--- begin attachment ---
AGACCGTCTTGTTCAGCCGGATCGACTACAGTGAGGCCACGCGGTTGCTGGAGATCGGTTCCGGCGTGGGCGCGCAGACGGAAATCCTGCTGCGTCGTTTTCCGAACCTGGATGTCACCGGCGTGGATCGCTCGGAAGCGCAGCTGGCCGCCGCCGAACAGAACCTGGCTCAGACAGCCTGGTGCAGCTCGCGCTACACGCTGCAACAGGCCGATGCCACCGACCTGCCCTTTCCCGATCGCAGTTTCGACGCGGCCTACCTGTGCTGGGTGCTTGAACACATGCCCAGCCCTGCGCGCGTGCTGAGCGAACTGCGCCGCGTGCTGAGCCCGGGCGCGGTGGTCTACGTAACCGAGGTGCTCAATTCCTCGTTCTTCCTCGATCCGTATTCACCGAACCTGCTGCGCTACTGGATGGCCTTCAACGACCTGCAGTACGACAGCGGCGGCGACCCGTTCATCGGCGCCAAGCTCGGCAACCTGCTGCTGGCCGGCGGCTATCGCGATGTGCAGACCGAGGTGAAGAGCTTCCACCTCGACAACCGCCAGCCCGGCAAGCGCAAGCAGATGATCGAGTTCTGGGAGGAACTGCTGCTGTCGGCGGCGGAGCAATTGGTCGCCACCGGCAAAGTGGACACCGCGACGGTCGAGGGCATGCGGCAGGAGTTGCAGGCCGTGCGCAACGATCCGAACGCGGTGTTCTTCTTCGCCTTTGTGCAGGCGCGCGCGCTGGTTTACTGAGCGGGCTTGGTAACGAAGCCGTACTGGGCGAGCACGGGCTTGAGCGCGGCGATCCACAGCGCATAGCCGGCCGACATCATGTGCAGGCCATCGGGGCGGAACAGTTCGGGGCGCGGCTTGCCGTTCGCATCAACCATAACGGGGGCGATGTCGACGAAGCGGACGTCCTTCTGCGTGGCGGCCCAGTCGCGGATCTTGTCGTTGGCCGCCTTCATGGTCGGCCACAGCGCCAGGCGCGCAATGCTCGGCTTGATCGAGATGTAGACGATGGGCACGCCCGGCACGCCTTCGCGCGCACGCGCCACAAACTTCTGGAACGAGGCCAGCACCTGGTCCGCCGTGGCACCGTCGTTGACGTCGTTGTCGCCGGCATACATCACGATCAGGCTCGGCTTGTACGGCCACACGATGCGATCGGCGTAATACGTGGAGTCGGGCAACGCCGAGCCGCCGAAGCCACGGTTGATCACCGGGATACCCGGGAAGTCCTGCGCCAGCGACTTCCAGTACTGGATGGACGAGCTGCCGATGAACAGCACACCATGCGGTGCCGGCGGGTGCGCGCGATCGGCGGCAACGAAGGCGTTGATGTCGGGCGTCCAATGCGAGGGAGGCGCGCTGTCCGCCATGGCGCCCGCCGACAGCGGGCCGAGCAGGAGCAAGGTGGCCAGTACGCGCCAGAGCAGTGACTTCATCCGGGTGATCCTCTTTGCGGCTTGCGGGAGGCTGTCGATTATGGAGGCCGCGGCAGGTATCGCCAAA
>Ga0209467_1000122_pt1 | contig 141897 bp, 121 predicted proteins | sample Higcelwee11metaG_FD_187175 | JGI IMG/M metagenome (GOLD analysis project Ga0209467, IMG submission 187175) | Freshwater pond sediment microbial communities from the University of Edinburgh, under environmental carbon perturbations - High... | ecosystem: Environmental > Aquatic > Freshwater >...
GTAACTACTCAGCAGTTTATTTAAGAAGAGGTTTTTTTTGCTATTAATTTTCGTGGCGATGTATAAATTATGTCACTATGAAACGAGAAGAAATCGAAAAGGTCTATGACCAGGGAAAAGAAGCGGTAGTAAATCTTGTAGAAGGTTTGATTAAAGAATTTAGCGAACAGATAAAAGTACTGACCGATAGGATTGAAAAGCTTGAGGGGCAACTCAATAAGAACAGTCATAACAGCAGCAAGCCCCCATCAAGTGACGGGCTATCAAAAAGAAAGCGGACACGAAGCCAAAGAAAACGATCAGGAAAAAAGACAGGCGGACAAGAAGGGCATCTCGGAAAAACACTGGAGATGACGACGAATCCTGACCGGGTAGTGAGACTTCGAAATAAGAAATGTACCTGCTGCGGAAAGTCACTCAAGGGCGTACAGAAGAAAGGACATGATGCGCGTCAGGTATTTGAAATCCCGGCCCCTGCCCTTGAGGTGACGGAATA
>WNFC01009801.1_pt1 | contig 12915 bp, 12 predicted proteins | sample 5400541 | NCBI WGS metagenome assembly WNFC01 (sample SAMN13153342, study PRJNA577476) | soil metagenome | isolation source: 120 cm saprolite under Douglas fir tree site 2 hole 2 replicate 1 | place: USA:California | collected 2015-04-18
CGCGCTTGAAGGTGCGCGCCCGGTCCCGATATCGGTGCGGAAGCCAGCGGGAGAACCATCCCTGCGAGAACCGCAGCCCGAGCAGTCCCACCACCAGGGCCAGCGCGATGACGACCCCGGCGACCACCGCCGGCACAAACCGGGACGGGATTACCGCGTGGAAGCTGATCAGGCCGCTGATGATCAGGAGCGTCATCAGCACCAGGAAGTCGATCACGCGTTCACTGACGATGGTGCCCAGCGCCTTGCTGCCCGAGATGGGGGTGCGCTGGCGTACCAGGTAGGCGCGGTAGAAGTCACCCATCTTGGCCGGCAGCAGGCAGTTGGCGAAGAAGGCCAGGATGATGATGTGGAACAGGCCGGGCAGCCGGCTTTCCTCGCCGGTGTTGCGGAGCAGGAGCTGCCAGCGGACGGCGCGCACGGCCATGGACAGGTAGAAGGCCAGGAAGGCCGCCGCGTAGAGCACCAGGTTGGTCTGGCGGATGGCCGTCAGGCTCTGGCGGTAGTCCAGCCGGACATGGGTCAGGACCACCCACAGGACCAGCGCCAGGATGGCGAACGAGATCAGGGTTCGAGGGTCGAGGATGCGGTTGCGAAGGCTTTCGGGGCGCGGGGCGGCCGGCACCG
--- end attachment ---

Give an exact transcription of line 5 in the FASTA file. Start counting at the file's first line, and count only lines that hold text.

CGCGCTTGAAGGTGCGCGCCCGGTCCCGATATCGGTGCGGAAGCCAGCGGGAGAACCATCCCTGCGAGAACCGCAGCCCGAGCAGTCCCACCACCAGGGCCAGCGCGATGACGACCCCGGCGACCACCGCCGGCACAAACCGGGACGGGATTACCGCGTGGAAGCTGATCAGGCCGCTGATGATCAGGAGCGTCATCAGCACCAGGAAGTCGATCACGCGTTCACTGACGATGGTGCCCAGCGCCTTGCTGCCCGAGATGGGGGTGCGCTGGCGTACCAGGTAGGCGCGGTAGAAGTCACCCATCTTGGCCGGCAGCAGGCAGTTGGCGAAGAAGGCCAGGATGATGATGTGGAACAGGCCGGGCAGCCGGCTTTCCTCGCCGGTGTTGCGGAGCAGGAGCTGCCAGCGGACGGCGCGCACGGCCATGGACAGGTAGAAGGCCAGGAAGGCCGCCGCGTAGAGCACCAGGTTGGTCTGGCGGATGGCCGTCAGGCTCTGGCGGTAGTCCAGCCGGACATGGGTCAGGACCACCCACAGGACCAGCGCCAGGATGGCGAACGAGATCAGGGTTCGAGGGTCGAGGATGCGGTTGCGAAGGCTTTCGGGGCGCGGGGCGGCCGGCACCG